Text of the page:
Delmar is also home to numerous churches, including the Epiphany Evangelical Lutheran Church, the First Presbyterian Church of Delmar, and the U...
Most people know that sunset is the time when the sun goes down. But did you know that the sun doesn't actually set? Instead, Earth rotates into darkness, giving us the illusion that the sun is setting. So what causes sunset?
Well, it's a combination of things. The Earth's atmosphere scatters sunlight in every direction, but blue and violet light are scattered more than other colors. This is why the sky is usually blue during the daytime. As the sun gets lower in the sky, the atmosphere becomes thicker and more dense.
This scattering of sunlight happens to a greater extent, and we see red and orange light more than blue and violet light. That's why sunset is usually a beautiful red or orange color. So next time you see sunset, remember that you're actually seeing Earth rotate into darkness!
Delmar, Missouri, located in Lee County, is the largest city in the county with a population of just over 17,000 (2015 Census). The city is also the seat of Lee County. Delmar is approximately south of Kansas City and northeast of Springfield. Delmar is bordered to the northeast by Manchester, to the east by the city of Lee's Summit, to the south by the town of Farmington and to the west by the city of Sedalia.
Delmar is located in the humid subtropical region of the United States and experiences four distinct seasons. The city has a humid subtropical climate, which according to the Köppen climate classification, is "Cfa" on the spectrum of climates. The average high and low temperatures in Delmar are both around 51 degrees Fahrenheit, but temperatures range from 0 degrees Fahrenheit in December to 97 degrees Fahrenheit in July. The average precipitation in Delmar is 42.2 inches per year, which is fairly evenly distributed throughout the year.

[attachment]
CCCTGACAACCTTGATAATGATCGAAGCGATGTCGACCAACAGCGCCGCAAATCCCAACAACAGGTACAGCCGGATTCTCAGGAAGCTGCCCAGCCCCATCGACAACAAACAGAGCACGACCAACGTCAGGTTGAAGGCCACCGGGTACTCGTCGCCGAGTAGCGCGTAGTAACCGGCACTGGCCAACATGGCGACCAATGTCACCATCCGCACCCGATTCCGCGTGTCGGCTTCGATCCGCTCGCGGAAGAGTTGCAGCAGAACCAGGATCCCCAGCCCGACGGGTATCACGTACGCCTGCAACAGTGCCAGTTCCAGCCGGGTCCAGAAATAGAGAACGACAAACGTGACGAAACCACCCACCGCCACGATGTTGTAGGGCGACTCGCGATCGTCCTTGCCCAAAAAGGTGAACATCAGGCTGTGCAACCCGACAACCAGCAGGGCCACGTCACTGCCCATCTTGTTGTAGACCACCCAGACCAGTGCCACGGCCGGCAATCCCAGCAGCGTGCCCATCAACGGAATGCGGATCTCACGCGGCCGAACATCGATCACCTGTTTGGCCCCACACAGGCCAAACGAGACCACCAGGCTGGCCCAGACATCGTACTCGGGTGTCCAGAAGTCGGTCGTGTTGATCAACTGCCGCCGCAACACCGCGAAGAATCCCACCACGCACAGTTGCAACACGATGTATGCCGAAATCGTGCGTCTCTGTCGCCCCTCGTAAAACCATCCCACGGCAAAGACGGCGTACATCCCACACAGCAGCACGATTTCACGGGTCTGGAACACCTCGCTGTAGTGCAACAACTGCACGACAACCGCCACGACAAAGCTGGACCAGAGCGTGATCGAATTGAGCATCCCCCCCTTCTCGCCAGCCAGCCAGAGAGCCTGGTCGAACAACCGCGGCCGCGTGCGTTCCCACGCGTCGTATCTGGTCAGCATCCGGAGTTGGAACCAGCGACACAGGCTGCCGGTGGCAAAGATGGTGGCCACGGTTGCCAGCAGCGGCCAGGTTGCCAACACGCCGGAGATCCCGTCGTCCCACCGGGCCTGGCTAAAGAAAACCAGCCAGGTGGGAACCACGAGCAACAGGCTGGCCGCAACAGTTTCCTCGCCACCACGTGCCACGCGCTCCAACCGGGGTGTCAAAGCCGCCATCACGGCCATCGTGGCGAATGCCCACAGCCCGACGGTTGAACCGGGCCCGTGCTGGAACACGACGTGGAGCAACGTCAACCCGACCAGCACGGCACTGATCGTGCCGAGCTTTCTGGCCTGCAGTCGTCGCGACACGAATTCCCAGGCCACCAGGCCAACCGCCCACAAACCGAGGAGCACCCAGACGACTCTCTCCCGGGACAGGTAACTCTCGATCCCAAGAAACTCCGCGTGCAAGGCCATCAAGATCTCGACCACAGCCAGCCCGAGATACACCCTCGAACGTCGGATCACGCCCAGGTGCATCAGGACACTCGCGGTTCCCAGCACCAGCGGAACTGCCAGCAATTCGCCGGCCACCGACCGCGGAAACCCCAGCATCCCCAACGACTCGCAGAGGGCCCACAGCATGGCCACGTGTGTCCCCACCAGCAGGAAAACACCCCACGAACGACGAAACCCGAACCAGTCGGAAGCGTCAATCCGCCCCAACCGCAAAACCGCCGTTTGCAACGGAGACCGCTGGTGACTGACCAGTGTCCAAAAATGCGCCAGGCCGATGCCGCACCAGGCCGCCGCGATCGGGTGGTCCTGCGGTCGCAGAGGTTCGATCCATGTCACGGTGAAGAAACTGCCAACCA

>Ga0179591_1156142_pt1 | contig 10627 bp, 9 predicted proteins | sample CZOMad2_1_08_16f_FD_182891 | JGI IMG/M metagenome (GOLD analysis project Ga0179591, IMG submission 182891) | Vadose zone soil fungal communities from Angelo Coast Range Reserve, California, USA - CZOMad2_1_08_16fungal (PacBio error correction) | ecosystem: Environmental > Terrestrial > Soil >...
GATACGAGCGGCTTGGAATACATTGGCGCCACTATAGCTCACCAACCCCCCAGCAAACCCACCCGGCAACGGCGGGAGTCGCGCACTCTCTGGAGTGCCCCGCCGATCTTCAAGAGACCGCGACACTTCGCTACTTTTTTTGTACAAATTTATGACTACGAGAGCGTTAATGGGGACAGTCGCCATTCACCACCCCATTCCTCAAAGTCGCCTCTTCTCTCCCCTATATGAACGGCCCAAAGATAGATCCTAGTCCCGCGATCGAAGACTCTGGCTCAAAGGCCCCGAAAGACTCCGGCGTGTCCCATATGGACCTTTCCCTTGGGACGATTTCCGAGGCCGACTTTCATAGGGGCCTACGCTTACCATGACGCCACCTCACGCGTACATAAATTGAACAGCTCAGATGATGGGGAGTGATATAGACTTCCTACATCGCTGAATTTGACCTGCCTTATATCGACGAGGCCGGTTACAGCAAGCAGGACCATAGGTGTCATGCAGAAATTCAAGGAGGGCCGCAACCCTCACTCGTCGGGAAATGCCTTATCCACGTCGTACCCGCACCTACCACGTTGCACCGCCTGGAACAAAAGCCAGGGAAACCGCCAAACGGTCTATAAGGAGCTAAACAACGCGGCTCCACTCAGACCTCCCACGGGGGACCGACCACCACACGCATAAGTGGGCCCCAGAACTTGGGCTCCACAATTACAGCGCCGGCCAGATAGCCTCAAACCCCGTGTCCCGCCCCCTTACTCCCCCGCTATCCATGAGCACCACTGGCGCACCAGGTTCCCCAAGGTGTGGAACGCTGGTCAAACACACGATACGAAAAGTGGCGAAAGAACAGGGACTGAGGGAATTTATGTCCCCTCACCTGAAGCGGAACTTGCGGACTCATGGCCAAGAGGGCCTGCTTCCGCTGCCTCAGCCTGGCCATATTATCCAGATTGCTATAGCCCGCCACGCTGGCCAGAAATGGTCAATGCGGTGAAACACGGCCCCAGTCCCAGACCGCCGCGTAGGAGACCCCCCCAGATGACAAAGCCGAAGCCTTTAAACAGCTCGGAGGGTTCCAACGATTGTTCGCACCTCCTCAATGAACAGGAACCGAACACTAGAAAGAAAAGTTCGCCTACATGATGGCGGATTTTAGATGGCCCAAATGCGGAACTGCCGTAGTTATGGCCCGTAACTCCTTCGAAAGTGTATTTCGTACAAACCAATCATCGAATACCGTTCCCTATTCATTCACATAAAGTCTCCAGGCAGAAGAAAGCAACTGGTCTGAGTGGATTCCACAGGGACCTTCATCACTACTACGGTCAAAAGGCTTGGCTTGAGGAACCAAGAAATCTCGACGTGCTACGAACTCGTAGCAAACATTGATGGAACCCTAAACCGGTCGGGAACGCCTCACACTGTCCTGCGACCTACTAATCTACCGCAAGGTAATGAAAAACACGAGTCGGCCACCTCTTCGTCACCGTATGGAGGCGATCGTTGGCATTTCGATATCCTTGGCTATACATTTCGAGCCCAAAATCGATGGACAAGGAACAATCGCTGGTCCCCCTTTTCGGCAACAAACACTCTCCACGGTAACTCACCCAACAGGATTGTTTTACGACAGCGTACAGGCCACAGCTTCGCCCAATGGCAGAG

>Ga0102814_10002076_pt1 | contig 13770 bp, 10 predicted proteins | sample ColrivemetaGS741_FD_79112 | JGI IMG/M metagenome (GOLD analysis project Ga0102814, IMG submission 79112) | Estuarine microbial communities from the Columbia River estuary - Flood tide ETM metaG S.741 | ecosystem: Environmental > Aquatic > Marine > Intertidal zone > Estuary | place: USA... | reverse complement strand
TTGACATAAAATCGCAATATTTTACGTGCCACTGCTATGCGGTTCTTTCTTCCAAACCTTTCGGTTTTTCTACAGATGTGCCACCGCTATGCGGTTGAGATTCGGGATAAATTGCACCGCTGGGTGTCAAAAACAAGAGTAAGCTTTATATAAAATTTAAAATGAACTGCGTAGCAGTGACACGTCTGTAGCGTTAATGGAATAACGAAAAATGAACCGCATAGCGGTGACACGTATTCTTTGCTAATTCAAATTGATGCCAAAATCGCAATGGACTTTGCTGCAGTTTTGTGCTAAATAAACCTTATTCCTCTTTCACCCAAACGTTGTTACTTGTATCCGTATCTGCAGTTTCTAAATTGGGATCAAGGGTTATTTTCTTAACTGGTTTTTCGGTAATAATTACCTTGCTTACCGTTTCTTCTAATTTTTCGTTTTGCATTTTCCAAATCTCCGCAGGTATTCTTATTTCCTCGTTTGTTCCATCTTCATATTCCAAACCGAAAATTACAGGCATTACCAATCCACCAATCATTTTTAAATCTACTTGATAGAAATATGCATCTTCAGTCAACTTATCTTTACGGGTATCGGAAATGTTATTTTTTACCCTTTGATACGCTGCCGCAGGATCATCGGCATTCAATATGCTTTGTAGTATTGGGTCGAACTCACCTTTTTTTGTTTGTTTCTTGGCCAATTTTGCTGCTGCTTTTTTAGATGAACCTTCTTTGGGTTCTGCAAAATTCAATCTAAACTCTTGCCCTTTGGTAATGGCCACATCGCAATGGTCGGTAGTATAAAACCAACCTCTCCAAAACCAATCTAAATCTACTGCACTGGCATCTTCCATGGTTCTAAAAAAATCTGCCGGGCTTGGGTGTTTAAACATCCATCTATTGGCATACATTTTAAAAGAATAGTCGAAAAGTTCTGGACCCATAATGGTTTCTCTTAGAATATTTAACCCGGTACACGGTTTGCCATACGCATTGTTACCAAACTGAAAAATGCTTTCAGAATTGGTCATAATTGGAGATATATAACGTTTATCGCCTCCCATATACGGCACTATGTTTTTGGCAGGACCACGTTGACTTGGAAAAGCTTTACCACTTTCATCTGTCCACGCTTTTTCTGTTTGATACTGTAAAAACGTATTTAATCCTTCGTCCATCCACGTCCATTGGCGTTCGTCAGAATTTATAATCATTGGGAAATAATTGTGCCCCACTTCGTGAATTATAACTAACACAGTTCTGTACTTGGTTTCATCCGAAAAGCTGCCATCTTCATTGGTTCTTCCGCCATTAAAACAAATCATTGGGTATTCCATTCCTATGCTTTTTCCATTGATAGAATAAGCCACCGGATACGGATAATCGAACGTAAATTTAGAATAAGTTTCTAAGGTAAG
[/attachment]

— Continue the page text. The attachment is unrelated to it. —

Delmar is home to a variety of businesses and industries, including retail, healthcare, manufacturing, government, education, and more. Some of the most prominent companies in Delmar include Banquet Foods, BJC HealthCare, Dahl Springs Golf Club, Epiphany Evangelical Lutheran Church, and more. The city is also home to several colleges, including Lee's Summit Community College, and a number of professional sports teams, including the FC Kansas City women's soccer team and the Kansas City Royals baseball team.
The K-12 public schools in Delmar are divided among six districts: East, Southeast, Southwest, Central, Southwest, and Northeast. The East, Southeast, Southwest, and Central districts serve most of the city, while Northeast and Southwest districts serve only specific portions of the city. The East, Southeast, Southwest, and Central districts are combined to form Lee's Summit R-III School District, which has a total enrollment of over 9,000 students. The Northeast, Southwest, and Central districts are combined to form the Lee's Summit Jr.-Sr. High School District, which has a total enrollment of over 1,600 students. The Lee's Summit Jr./Sr. High School District is additionally home to the Center for Inquiry – Kansas City, which is the only freethought library in the Midwest.
Delmar is home to several parks, including J.C. Nichols Park, Fairway Park, and Georgetown Park. J.C. Nichols Park is home to a variety of amenities, including a playground, a swimming pool, and horseshoe pits. Fairway Park is home to the city's baseball fields and a softball field. Georgetown Park is home to a park with a playground and a pool.
Delmar is also home to numerous churches, including the Epiphany Evangelical Lutheran Church, the First Presbyterian Church of Delmar, and the United Methodist Church}
As the sun sets, the sky slowly grows dark. For many people, this is a time to relax and wind down for the day. But have you ever wondered exactly when it gets dark? The answer may surprise you.
Did you know that darkness actually begins long before the sun sets? As the sun gets lower in the sky, its light has to travel through more atmosphere. This filters out some of the blue light, making the sun look redder. At the same time, shadows get longer and darker. So by the time the sun finally dips below the horizon, darkness has already begun to fall.
Of course, not all places on Earth experience darkness at the same time. Near the equator, the sun sets and rises almost directly overhead. This means that there is less of a difference between daytime and nighttime. Closer to the poles, however, the sun stays low in the sky for much of the year. This leads to longer periods of darkness during wintertime.